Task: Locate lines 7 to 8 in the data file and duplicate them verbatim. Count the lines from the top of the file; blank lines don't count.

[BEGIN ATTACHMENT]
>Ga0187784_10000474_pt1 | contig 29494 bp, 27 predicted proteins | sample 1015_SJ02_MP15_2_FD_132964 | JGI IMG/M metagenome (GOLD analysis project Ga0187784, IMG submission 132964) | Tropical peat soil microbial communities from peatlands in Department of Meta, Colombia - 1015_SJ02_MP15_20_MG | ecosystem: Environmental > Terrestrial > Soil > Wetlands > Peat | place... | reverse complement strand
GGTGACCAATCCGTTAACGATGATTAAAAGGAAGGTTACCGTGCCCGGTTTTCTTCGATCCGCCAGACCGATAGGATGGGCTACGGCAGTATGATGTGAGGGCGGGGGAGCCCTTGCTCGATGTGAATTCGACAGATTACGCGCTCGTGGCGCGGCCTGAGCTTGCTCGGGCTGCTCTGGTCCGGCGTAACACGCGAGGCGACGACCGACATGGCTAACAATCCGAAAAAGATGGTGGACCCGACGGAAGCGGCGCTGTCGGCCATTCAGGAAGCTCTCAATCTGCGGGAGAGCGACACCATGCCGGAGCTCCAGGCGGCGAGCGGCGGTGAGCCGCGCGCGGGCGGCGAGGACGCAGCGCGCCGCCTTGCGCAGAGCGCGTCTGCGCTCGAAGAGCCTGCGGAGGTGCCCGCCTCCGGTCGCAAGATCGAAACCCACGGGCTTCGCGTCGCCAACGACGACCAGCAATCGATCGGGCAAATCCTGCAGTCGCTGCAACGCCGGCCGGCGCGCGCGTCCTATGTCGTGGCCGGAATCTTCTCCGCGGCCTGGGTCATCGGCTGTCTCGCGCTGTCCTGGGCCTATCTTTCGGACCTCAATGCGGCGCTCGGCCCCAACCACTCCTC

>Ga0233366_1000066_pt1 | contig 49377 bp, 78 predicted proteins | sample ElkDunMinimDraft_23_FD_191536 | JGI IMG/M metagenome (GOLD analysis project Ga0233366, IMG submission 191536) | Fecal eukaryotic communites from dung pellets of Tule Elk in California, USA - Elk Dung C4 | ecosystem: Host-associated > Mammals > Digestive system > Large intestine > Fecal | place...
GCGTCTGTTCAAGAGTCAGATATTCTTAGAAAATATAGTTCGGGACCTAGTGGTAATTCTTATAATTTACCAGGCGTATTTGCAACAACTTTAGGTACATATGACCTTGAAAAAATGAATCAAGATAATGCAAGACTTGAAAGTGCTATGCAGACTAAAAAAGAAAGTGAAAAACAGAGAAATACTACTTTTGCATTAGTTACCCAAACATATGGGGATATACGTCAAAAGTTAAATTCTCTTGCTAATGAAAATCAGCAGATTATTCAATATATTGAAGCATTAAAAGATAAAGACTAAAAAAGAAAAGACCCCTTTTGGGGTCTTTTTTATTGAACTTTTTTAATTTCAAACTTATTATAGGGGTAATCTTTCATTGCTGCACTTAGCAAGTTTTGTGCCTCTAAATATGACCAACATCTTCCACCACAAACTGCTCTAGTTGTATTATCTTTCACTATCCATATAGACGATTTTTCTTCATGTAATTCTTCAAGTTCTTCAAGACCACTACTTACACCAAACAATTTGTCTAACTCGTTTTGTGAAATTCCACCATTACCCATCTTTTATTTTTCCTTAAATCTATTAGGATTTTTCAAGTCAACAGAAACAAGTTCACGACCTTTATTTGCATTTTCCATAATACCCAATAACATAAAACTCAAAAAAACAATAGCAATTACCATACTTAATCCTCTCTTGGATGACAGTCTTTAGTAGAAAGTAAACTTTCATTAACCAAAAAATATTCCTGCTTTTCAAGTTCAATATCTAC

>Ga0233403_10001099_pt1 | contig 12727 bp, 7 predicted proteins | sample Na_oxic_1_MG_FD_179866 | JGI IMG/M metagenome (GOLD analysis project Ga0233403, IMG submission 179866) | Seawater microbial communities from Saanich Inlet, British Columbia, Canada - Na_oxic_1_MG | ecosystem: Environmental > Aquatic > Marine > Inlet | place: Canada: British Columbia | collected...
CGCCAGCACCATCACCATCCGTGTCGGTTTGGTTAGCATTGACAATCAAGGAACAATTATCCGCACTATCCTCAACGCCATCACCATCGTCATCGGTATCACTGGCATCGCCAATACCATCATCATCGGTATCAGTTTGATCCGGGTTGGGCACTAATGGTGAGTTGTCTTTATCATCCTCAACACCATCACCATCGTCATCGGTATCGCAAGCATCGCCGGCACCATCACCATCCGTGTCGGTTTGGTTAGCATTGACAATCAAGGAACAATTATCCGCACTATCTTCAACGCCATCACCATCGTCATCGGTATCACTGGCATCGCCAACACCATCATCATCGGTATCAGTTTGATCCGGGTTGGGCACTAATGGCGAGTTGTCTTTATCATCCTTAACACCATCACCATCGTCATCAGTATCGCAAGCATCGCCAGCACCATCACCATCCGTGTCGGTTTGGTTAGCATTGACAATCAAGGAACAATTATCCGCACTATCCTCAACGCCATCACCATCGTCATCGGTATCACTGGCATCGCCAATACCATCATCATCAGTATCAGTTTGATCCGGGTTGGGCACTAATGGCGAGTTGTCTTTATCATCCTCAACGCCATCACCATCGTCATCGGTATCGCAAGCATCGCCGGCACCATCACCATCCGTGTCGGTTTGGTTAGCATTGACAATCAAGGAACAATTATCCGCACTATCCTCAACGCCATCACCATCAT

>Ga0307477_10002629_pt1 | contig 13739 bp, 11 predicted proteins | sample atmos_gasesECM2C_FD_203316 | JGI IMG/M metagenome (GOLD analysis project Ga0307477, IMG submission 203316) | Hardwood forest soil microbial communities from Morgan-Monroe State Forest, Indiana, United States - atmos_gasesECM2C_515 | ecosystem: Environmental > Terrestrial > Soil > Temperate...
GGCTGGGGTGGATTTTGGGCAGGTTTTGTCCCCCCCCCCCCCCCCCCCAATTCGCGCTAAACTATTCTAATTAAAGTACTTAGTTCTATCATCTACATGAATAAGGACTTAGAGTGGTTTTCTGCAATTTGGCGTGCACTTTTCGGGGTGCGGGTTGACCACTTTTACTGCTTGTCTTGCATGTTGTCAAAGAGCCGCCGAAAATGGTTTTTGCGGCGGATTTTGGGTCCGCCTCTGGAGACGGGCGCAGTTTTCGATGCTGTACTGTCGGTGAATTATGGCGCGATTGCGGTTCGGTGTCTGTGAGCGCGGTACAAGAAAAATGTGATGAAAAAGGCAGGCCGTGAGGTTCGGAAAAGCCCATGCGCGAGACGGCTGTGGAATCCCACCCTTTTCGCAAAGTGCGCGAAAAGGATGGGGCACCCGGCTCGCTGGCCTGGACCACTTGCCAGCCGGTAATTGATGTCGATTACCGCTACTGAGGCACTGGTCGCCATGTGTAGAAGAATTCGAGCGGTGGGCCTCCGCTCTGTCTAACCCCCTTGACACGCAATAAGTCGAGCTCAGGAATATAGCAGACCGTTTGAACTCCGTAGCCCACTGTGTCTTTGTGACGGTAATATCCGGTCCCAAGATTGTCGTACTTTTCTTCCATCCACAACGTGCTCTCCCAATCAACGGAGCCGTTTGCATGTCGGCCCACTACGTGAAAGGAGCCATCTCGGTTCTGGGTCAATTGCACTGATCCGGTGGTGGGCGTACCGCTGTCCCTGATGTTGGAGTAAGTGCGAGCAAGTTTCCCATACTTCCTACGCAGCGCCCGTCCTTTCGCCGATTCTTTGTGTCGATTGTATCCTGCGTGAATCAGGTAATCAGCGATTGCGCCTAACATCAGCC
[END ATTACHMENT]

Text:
>Ga0307477_10002629_pt1 | contig 13739 bp, 11 predicted proteins | sample atmos_gasesECM2C_FD_203316 | JGI IMG/M metagenome (GOLD analysis project Ga0307477, IMG submission 203316) | Hardwood forest soil microbial communities from Morgan-Monroe State Forest, Indiana, United States - atmos_gasesECM2C_515 | ecosystem: Environmental > Terrestrial > Soil > Temperate...
GGCTGGGGTGGATTTTGGGCAGGTTTTGTCCCCCCCCCCCCCCCCCCCAATTCGCGCTAAACTATTCTAATTAAAGTACTTAGTTCTATCATCTACATGAATAAGGACTTAGAGTGGTTTTCTGCAATTTGGCGTGCACTTTTCGGGGTGCGGGTTGACCACTTTTACTGCTTGTCTTGCATGTTGTCAAAGAGCCGCCGAAAATGGTTTTTGCGGCGGATTTTGGGTCCGCCTCTGGAGACGGGCGCAGTTTTCGATGCTGTACTGTCGGTGAATTATGGCGCGATTGCGGTTCGGTGTCTGTGAGCGCGGTACAAGAAAAATGTGATGAAAAAGGCAGGCCGTGAGGTTCGGAAAAGCCCATGCGCGAGACGGCTGTGGAATCCCACCCTTTTCGCAAAGTGCGCGAAAAGGATGGGGCACCCGGCTCGCTGGCCTGGACCACTTGCCAGCCGGTAATTGATGTCGATTACCGCTACTGAGGCACTGGTCGCCATGTGTAGAAGAATTCGAGCGGTGGGCCTCCGCTCTGTCTAACCCCCTTGACACGCAATAAGTCGAGCTCAGGAATATAGCAGACCGTTTGAACTCCGTAGCCCACTGTGTCTTTGTGACGGTAATATCCGGTCCCAAGATTGTCGTACTTTTCTTCCATCCACAACGTGCTCTCCCAATCAACGGAGCCGTTTGCATGTCGGCCCACTACGTGAAAGGAGCCATCTCGGTTCTGGGTCAATTGCACTGATCCGGTGGTGGGCGTACCGCTGTCCCTGATGTTGGAGTAAGTGCGAGCAAGTTTCCCATACTTCCTACGCAGCGCCCGTCCTTTCGCCGATTCTTTGTGTCGATTGTATCCTGCGTGAATCAGGTAATCAGCGATTGCGCCTAACATCAGCC